American trade unionism was born shortly after the Revolutionary War, when, in 1786, Philadelphia printers struck for the one dollar a day wage. But American women were not welcomed with open arms by unions, which saw them as economic competition. Although women who worked in 1833 were estimated to earn only a quarter of what male workers made, they still were excluded from all national unions. In its 1866 convention, the National Labor Union, a short-lived federation of national unions, started the effort to break down these barriers by resolving, “We pledge our individual and undivided support to the sewing women and daughters of toil in this land. . . .” The following year, the Cigarmakers Union made history by becoming the first national union to allow women to become members on an equal basis with men. Still unable to get into most male-led unions, women workers formed their own, such as the Collarmakers and Laundry Workers Union, and the Daughters of St. Crispin, a union among shoemakers.
In the 1880s, women, who comprised 17 percent of the workforce, gained some acceptance in the Knights of Labor. when the Knights of Labor disintegrated, women tried to become part of the American Federation of Labor, but were not encouraged. Many of the early organized AFL craft unions still are reluctant to let women in, as is illustrated by Angela Summer’s lawsuit to join the Plumbers Union. Even though not totally welcome, women workers persevered. The radical Industrial Workers of the World, or Wobblies, which was founded in 1905, aggressively organized women as well as male workers. In 1909, women led “The Revolt of the Twenty Thousand,” the famous New York garment workers strike.
Today women are still not equally represented in unions. While three out of every ten American men are union members, the rate for women is one out of every seven. Women continue to be a rarity in the higher levels of union leadership even in unions with a majority female membership. The Coalition of Labor Union Women, a national organization of women unionists from all different major unions, is seeking to change this situation. One significant step forward was the AFL-CIO’s decision to endorse the equal rights amendment. But as many women union members will tell you, endorsing the ERA is only the first step. Equally important is getting states passing the ERA to extend protective legislation to male workers. In Washington state this never happened and, instead, all protective legislation was removed. As a result, lunch breaks, weight limits, ventilation requirements, and cots in bathrooms were eliminated; in other words, the actual working conditions of women factory workers declined.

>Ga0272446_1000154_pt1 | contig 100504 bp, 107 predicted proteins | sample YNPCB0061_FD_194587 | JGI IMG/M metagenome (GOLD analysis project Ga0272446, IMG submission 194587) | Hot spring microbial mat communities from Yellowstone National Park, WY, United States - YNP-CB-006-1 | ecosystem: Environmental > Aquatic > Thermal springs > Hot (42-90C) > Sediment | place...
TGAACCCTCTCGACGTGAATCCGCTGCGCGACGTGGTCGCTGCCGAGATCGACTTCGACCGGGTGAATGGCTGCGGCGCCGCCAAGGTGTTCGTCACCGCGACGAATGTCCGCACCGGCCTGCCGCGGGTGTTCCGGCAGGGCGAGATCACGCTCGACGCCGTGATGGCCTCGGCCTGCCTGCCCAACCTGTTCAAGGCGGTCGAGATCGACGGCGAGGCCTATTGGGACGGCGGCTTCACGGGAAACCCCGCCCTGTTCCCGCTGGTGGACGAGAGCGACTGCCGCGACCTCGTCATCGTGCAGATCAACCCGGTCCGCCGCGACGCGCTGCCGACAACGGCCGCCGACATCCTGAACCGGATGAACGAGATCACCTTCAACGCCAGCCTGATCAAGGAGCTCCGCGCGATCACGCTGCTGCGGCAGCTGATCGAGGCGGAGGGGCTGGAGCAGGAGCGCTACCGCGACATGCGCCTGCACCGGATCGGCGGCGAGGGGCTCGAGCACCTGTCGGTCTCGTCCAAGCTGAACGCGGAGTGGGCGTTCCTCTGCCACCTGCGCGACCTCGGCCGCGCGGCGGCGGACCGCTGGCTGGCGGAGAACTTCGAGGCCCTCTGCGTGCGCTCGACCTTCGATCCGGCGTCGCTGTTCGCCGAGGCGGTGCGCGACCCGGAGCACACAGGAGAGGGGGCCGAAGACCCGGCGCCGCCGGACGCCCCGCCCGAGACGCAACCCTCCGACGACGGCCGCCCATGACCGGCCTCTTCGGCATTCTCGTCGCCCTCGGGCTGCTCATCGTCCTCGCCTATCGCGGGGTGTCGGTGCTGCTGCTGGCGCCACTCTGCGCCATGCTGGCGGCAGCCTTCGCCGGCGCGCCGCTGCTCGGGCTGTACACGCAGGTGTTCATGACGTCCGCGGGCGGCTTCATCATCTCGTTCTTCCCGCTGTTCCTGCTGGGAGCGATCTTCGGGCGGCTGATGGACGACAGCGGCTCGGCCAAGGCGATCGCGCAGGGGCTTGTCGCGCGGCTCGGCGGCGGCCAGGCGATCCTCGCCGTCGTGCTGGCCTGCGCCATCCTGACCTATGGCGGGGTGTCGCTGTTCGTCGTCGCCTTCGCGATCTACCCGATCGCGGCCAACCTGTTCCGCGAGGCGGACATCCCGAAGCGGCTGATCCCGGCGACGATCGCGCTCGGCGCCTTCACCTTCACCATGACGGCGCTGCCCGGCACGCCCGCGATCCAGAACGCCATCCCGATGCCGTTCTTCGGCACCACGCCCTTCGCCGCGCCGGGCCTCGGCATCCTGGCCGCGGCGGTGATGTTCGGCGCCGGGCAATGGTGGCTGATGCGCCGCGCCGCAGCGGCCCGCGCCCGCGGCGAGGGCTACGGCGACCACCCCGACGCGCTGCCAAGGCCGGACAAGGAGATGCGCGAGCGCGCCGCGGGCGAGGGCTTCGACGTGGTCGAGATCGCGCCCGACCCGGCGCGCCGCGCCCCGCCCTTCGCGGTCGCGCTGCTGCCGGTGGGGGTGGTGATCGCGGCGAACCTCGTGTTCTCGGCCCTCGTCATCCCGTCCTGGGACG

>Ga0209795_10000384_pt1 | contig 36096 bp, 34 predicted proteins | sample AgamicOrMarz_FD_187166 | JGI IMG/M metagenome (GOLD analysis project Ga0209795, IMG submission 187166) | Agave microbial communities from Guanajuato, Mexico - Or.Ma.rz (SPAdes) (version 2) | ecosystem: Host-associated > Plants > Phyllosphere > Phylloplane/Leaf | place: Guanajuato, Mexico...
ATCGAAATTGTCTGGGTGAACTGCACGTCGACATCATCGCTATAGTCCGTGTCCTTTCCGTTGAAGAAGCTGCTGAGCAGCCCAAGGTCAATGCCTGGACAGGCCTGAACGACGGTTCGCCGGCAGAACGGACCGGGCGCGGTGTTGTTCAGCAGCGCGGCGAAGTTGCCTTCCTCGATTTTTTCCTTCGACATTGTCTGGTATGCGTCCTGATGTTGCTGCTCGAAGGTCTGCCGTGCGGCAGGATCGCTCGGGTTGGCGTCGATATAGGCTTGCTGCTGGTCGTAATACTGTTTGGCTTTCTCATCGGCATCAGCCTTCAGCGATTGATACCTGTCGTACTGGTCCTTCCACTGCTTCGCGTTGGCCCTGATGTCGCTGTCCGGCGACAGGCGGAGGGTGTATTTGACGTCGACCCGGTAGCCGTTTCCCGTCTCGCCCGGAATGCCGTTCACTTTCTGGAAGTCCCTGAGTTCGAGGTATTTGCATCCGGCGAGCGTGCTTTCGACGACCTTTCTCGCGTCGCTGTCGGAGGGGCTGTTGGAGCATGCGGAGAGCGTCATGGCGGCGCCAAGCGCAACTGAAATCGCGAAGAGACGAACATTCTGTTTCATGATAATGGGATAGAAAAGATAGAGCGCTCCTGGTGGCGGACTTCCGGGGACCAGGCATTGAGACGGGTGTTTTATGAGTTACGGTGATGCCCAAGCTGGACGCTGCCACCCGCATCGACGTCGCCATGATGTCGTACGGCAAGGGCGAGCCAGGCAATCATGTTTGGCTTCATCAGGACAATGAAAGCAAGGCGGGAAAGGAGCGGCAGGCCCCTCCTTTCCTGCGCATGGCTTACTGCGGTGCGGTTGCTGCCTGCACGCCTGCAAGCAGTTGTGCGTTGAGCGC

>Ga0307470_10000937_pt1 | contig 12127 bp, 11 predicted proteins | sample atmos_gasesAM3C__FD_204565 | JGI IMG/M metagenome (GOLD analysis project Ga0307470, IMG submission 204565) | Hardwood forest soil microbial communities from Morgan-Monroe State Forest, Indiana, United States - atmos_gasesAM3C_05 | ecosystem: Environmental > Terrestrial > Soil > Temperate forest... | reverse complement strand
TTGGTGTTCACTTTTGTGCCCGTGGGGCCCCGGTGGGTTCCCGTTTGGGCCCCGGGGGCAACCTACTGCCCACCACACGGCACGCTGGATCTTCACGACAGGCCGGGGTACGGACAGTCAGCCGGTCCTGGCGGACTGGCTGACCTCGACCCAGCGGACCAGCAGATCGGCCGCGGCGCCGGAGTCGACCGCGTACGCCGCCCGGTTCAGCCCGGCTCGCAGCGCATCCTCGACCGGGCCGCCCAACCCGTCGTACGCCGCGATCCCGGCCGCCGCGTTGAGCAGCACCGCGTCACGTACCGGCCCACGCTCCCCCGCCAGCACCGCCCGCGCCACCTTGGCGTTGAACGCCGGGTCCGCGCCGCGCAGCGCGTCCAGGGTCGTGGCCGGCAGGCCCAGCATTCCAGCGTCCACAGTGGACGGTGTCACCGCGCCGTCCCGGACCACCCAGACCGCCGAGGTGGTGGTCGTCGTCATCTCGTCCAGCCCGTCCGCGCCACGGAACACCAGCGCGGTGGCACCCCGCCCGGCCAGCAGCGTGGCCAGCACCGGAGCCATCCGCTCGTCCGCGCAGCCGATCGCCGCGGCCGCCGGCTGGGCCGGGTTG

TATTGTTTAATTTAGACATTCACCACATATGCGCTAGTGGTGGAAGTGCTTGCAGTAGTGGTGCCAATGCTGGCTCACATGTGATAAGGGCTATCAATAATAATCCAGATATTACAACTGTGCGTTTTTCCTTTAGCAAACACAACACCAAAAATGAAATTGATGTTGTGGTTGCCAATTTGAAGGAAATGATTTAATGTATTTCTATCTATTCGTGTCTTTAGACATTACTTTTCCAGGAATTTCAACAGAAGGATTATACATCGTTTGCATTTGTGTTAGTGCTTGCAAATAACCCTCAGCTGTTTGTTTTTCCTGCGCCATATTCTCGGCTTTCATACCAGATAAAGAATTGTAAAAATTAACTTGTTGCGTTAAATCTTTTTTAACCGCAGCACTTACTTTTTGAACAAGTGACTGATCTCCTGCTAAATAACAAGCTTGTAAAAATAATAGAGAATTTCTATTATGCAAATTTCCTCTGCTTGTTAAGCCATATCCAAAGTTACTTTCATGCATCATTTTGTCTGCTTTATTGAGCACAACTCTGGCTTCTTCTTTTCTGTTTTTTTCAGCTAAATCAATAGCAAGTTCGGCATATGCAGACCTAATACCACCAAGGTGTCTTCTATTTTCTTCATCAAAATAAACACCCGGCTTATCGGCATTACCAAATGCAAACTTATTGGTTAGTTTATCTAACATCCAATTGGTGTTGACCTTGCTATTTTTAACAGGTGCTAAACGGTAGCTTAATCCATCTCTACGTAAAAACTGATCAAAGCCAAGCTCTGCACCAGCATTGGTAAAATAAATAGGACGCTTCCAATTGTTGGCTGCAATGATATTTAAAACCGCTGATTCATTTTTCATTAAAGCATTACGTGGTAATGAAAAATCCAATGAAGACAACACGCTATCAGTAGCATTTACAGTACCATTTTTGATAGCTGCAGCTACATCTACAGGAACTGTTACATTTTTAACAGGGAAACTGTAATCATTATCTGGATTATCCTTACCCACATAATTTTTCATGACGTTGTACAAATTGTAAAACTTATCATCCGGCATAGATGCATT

The stories in this section illustrate that unions can either be a force for justice on the job or a stumbling block. Barbara Shaman has had to fight her union as much as her employer. Jo Ann Johnson’s union work fills her need for a greater challenge than her boring job provides. Laura Sarvis’ and Linda Lanham’s stories provide a remarkable contrast between a woman trying to survive and organize a shop, and a more polished union professional battling both the company and male hostility within her union.